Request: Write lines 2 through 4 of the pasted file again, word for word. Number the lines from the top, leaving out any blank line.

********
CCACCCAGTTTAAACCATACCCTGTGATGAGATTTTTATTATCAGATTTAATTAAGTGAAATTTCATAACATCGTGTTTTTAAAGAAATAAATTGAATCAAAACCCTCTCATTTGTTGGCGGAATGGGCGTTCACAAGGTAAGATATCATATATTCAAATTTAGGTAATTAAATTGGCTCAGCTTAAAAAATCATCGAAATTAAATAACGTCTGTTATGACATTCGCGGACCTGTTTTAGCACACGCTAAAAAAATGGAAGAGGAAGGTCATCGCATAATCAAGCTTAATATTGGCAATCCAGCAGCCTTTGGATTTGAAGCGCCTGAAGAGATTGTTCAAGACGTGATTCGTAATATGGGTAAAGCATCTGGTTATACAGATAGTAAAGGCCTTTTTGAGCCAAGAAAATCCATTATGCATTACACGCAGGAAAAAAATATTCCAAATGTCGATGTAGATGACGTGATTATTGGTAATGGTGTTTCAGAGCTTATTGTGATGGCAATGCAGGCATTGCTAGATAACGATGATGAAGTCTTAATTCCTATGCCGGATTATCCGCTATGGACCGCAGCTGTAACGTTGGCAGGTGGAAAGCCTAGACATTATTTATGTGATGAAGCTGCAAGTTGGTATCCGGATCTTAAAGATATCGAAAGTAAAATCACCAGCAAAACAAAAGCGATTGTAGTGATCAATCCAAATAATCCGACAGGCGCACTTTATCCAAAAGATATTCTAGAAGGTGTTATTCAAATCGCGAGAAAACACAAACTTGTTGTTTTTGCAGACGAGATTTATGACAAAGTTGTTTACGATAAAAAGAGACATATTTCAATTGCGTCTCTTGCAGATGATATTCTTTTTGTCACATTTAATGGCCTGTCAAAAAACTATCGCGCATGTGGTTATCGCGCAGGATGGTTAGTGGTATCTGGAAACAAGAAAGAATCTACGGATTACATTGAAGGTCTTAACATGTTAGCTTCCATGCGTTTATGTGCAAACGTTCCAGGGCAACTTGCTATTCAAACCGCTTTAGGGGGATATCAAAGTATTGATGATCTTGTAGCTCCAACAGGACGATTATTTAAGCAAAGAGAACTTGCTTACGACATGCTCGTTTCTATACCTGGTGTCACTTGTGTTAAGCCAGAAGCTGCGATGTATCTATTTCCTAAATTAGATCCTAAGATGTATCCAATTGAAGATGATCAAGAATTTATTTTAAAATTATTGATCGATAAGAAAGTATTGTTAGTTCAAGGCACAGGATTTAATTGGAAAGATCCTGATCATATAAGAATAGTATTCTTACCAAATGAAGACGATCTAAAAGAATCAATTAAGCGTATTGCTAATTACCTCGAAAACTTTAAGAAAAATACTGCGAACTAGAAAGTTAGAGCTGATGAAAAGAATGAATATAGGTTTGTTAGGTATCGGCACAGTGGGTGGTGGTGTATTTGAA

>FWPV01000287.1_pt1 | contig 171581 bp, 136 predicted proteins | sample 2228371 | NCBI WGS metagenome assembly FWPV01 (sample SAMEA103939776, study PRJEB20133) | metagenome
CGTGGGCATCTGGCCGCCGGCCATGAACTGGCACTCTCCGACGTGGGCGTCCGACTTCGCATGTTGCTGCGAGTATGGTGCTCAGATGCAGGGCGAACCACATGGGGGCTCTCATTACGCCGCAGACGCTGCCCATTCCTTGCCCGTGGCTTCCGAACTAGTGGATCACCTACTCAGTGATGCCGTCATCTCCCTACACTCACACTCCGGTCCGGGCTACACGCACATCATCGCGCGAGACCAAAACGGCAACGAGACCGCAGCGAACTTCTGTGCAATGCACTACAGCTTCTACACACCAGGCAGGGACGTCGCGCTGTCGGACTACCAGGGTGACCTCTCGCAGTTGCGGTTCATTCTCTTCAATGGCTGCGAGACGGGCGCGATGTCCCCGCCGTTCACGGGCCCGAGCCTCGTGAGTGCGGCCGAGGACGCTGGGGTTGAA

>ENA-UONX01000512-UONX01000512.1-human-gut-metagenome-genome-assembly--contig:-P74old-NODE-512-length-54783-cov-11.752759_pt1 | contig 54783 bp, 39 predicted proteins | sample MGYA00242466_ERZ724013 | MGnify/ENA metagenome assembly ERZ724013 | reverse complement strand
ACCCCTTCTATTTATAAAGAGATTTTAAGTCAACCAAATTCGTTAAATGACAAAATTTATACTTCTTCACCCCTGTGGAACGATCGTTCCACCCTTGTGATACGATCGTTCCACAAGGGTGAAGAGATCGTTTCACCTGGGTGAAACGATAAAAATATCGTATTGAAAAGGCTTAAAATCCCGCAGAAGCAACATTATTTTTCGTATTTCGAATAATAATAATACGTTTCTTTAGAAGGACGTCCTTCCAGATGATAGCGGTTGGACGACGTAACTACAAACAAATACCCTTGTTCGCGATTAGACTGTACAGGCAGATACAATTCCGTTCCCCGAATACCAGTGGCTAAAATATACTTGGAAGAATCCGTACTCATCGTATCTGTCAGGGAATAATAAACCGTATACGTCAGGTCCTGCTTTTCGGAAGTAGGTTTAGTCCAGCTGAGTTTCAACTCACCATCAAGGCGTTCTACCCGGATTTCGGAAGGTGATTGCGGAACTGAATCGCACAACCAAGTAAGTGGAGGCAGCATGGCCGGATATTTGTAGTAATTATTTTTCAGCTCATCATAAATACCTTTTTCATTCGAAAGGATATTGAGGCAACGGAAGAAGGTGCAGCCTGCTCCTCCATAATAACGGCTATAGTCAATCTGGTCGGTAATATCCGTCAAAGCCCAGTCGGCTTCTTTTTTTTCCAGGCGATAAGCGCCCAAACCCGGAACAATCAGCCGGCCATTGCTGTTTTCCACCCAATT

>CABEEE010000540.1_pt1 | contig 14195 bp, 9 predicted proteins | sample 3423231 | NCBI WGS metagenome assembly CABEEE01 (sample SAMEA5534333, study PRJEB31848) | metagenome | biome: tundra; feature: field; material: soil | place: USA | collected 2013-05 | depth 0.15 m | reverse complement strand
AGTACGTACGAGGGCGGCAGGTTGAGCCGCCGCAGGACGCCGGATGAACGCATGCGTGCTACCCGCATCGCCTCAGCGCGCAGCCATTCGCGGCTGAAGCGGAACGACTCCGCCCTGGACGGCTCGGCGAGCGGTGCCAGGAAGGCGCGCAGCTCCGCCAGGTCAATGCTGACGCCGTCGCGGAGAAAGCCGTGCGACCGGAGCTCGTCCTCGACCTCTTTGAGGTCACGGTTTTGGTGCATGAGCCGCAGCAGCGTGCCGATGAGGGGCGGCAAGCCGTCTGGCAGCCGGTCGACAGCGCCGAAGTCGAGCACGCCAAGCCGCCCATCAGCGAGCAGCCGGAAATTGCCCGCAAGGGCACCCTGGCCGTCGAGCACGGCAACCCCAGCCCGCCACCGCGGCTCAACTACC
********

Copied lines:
>FWPV01000287.1_pt1 | contig 171581 bp, 136 predicted proteins | sample 2228371 | NCBI WGS metagenome assembly FWPV01 (sample SAMEA103939776, study PRJEB20133) | metagenome
CGTGGGCATCTGGCCGCCGGCCATGAACTGGCACTCTCCGACGTGGGCGTCCGACTTCGCATGTTGCTGCGAGTATGGTGCTCAGATGCAGGGCGAACCACATGGGGGCTCTCATTACGCCGCAGACGCTGCCCATTCCTTGCCCGTGGCTTCCGAACTAGTGGATCACCTACTCAGTGATGCCGTCATCTCCCTACACTCACACTCCGGTCCGGGCTACACGCACATCATCGCGCGAGACCAAAACGGCAACGAGACCGCAGCGAACTTCTGTGCAATGCACTACAGCTTCTACACACCAGGCAGGGACGTCGCGCTGTCGGACTACCAGGGTGACCTCTCGCAGTTGCGGTTCATTCTCTTCAATGGCTGCGAGACGGGCGCGATGTCCCCGCCGTTCACGGGCCCGAGCCTCGTGAGTGCGGCCGAGGACGCTGGGGTTGAA

>ENA-UONX01000512-UONX01000512.1-human-gut-metagenome-genome-assembly--contig:-P74old-NODE-512-length-54783-cov-11.752759_pt1 | contig 54783 bp, 39 predicted proteins | sample MGYA00242466_ERZ724013 | MGnify/ENA metagenome assembly ERZ724013 | reverse complement strand